Learning on a Vandercook proof press

Hi everyone- I’m wondering…
if I’m interested in procuring a C&P 12x18 but am learning my first baby steps on a Vandercook proof…
will I be lost once I get my new press?

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You shouldn’t have too much trouble. Granted the proof press is going to be very different than the platen, but you will still gain all sorts of ‘universal’ letterpress knowledge and vocabulary. Before you step all the way up to a 12x18 C&P you may want to familiarize yourself with some of the smaller platens. I don’t think you really would need to purchase a smaller one, but jumping head first into a motorized 12x18 could be dangerous… even with plenty of experience on the Vandercook.

is there any way to cover the motorized part so that its safer? thanx for the help!

I am not sure what you mean by ‘cover the motorized part’. The motor and belt assembly is not, in itself, the biggest danger you face when using these presses. The biggest danger is getting your fingers caught between the bed and platen. You could likely get a treadle for the press (provided it has the correct shaft) but I don’t think you’d enjoy treadling a 12x18. The absolute best solution would be to make sure you have a variable speed motor and start it out very slow. Also become familiar with the throw off lever so that you don’t find yourself trying to reach for misfed sheets of paper. If you do misfeed a sheet your instinct will be to reach in and fix it as the platen is closing—something which you never want to do.

Actually, treadling a C&P is no safer than a motorized press. That flywheel carriers a LOT of energy, and it doesn’t really matter where that energy came from. A treadled press will smash a finger just as badly as a motorized one.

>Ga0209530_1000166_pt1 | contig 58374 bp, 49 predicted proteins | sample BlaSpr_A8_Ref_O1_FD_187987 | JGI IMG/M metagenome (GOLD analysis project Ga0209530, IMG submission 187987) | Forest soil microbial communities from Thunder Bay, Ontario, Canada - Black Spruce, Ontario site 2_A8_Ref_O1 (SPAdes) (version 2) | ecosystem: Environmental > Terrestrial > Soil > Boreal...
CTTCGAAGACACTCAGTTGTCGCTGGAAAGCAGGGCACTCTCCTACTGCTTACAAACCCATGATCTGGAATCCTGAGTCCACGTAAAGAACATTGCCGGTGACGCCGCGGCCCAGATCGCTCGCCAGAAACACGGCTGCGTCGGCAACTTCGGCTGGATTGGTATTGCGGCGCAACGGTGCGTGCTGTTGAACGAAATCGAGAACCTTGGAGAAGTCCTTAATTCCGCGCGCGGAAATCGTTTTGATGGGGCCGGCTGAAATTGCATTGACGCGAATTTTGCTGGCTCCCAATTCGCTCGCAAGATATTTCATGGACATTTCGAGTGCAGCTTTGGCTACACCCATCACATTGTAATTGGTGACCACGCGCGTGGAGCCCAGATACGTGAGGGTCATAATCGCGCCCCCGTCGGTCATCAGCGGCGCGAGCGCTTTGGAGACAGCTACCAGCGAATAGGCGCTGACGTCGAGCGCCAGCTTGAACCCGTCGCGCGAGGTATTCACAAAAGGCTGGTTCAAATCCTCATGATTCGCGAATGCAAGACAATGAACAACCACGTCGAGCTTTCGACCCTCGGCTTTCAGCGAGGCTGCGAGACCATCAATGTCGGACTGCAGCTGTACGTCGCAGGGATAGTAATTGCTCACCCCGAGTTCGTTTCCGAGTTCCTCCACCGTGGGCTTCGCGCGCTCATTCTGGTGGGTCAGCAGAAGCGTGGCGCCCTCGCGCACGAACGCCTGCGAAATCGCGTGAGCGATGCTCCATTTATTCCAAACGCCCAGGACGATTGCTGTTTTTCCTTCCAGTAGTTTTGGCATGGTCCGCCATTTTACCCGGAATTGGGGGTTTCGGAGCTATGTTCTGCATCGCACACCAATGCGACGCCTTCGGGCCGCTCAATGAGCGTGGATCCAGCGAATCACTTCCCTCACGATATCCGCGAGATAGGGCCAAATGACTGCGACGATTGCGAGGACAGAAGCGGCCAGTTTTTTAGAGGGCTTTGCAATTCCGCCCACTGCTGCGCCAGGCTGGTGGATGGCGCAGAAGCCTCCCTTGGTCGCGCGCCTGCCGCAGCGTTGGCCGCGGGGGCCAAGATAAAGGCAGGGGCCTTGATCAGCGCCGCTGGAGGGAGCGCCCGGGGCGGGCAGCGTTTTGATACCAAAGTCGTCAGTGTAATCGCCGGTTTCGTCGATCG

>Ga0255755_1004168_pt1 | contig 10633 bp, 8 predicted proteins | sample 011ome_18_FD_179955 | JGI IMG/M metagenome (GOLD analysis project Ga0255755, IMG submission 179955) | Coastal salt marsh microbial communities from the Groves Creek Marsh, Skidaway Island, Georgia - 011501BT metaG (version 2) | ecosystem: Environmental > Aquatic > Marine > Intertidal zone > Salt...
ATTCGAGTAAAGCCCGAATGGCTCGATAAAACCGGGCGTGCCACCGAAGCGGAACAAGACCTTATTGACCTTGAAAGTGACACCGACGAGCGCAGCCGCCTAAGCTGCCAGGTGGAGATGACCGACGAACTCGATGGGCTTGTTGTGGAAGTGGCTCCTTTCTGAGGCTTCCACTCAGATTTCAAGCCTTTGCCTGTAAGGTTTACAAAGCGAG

Thinking about it, there is no way I’d recommend a C&P or any other large platen press to a newbie. The long and short of it is that they BITE and BITE HARD if you get your fingers in the wrong place. I’ve seen far too many printers with missing fingers to think that a person with no training could operate one safely.

Legally, most of the old presses cannot even be used in a commercial shop since they don’t even come close to modern safety standards, no matter how slow you run them. WE use them, of course….. but every one of us who sells printed work does so against OSHA rules, and contrary to Federal Law. (CFR 1910 to be exact) MOST of us know this, and accept the risk of both personal injury and/or legal action if someone else gets hurt.

However….. most Newbies are probably NOT aware of the dangers of older presses. Thus I wonder if it is responsible or wise to advise anyone who hasn’t got a mentor of some sort to purchase such a machine. A far better recommendation would be to advise them to purchase a Pilot or some other Lever-operated press like a Kelsey…. or possibly a proof press.

Miss Prosody,

I’m a newbie in letterpress and I started learning on the vandercooks. And just recently bought a sigwalt and a c&p pilot. The transition between the vandercook to the lever platen press is pretty smooth. The most obvious reason is because you are in control of the movement of the press. I’ve made a number of mistakes with the vandercook when moving the cylinder across the bed that if the cylinder was motorized…I probably would have hurt myself. I agree with winking cat press and dicharry that mistakes that happen where you get hurt are when you aren’t really thinking and are reacting. If the press is motorized, you won’t have the safety that comes from using a vandercook or lever platen press where when you stop, the press stops. Talk with your instructor before you buy anything and if anything else check with the place you are taking classes. You might be able to rent the vandercook and not need to buy anything until you are absolutely going to get the press you want and are ready for it. That’s what I did.

thanks guys ! that was so illuminating- i love this forum/site! =) and yikes, i def. didnt know all the risks…I like my fingers.ha.
I’ll be taking it slow and looking into buying a larger press AFTER my class and AFTER a few steps using a tabletop or Vandercook…
are proof presses safer than platen presses?
and can most C&P full size platen’s use both treadle and motor?